In our age anything is possible. We still have not figured out that ‘X-factor’ – why some abused children become serial killers but most with similar histories do not. I often argue that we are still so ignorant that it is too early for us to dismiss old-fashioned supernatural Biblical evil. Maybe they are just evil, minions of the Devil… (whatever science in the future might define and describe as “evil” or “the Devil.”)
Serial killers are unloved children that come from broken dysfunctional families they are born into without choice. The utopian answer to your question is that if we could ensure the stability and economic and social welfare of families around the world and shower all children in love and affection, we would lower the number of serial killers. Of course. But now how do we do this? It’s a utopian concept.
The success of the recent tv series about true crimes, the success of your books and the number of visitor at the Serial Killer Exhibition in Milan demonstrate the never-ending attraction of people for the dark side of humanity. Do you think that people are just trying to exorcise the fear of “monsters” in real life or do they maybe identify a part of themselves within those monsters?
Both. They celebrate their own survival, for serial killer victims are “there go I but for the grace of God” – especially for women who are predominately targeted by serial killers (both male and female).
Most of my readers, I would say 80-percent, are women. In general I find one of the major preoccupations women have is the nature of their relationship with men. Encountering a serial killer is as bad as a relationship can go.
Some serial killer on the surface, like Ted Bundy and Richard Cottingham (who by the way were born 18 hours apart) are attractive, and women are also fascinated with the ‘secret lives’ that men they are intimate might lead. It is not all that unusual for some serial killers to be married, have families or to have girl friends. Their female partners often have problems with their man ‘typical’ of couples in insecure relationships, but women wonder, what do those ‘troubles’ mean – in rare cases it means that they are sleeping with a monster without realizing it.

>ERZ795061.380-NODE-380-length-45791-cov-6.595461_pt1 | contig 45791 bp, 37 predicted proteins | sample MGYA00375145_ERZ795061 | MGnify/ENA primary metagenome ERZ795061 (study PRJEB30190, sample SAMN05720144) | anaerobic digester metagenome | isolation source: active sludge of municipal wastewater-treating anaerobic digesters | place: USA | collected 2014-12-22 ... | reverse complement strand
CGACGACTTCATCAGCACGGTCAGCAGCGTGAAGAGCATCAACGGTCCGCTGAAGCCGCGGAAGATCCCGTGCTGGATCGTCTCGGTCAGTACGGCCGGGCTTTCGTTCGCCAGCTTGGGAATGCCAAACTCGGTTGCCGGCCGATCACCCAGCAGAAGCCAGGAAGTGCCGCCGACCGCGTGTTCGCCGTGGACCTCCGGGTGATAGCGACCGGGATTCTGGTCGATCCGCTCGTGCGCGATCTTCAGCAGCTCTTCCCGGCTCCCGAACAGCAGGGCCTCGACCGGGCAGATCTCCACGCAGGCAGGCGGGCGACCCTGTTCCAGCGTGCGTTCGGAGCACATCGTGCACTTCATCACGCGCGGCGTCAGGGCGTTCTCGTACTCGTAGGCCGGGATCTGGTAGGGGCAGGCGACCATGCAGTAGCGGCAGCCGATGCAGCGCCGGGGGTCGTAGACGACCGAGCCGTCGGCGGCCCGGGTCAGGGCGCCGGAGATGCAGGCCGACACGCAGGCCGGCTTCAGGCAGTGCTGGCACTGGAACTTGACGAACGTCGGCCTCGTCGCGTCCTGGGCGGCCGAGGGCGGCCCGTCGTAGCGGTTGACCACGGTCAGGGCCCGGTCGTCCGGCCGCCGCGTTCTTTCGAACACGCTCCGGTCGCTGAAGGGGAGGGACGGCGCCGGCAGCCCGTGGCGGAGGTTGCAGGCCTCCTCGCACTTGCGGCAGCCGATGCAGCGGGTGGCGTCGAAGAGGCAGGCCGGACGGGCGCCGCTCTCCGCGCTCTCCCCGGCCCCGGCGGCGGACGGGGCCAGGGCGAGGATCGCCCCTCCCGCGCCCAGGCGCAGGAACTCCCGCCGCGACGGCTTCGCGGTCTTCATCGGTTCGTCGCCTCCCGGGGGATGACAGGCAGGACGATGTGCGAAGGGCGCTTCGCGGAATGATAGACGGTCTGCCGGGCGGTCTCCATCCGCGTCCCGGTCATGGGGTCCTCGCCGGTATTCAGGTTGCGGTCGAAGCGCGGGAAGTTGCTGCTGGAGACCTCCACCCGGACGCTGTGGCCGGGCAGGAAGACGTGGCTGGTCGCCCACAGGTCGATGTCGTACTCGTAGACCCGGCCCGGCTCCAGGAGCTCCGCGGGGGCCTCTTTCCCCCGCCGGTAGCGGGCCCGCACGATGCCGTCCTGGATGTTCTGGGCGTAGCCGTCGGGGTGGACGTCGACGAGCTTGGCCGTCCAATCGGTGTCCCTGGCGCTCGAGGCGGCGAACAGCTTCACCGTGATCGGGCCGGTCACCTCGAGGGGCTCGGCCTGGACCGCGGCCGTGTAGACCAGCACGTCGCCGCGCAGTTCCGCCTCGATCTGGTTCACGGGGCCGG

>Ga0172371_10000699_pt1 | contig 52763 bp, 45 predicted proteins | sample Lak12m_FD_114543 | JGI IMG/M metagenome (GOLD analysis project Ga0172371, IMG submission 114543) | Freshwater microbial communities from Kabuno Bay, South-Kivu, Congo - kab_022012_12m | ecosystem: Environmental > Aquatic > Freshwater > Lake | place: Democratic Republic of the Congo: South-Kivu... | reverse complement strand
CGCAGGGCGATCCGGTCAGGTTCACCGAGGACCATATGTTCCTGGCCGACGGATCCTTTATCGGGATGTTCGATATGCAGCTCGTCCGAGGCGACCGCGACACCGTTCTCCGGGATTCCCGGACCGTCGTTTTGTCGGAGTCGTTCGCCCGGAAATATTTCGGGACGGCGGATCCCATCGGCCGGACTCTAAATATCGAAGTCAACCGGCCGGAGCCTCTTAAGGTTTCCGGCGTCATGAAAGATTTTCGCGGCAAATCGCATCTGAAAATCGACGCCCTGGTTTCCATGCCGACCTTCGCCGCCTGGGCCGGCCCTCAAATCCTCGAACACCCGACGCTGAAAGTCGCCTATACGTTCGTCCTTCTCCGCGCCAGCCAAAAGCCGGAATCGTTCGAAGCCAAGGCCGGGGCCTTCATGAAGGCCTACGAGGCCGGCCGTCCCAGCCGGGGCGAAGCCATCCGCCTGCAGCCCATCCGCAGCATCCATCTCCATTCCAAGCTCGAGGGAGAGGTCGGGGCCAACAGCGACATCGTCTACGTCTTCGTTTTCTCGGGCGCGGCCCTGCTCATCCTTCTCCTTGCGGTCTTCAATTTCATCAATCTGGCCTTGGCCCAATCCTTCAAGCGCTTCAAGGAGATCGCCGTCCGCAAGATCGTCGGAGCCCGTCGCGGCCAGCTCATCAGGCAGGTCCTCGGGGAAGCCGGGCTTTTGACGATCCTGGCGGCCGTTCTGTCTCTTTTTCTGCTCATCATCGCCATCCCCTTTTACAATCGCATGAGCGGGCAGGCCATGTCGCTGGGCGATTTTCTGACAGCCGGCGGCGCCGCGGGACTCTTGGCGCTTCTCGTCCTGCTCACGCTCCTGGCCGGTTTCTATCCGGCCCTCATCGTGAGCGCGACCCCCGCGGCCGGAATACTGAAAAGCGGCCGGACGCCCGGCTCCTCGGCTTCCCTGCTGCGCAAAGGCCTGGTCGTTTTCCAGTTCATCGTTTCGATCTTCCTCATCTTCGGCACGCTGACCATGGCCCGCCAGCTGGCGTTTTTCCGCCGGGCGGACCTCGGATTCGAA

That’s what fascinates women because not only might they potentially be a random murder victim, but they might also be married or dating a serial killer in the worst case scenario.
In American Serial Killers you say that the world is preparing for a new “golden age” of serial killers. Do you think that we’ve already passed a point of no return?
Well, if that gestation period between a sick child and it becoming a serial killer at the average age of 27-28, it means that the fuse is lit and burning from the last twenty years from socio-historical trauma in the United States of 9/11, the War on Terror, the 2008 financial collapse and the isolation of the COVID pandemic. It might be too late to undo that, even if we can successfully implement a ‘magic pill’ utopian solution I refer to in my other answer. Maybe for the next generation of children, but for the ones from the last twenty-years… the prognosis might not be good.
Do you want to share with us something about your future projects?
I have no sense of future right now. I am in a timeless cycle of trying to close the remaining murders that Cottingham had committed before he passes away – he is 76 and in very bad health. The moment he dies, anything that I have not been able to extract from him, dies with him.
Prof. Vronsky thank you very much for your time, helpfulness and friendliness. Good luck and enjoy your work!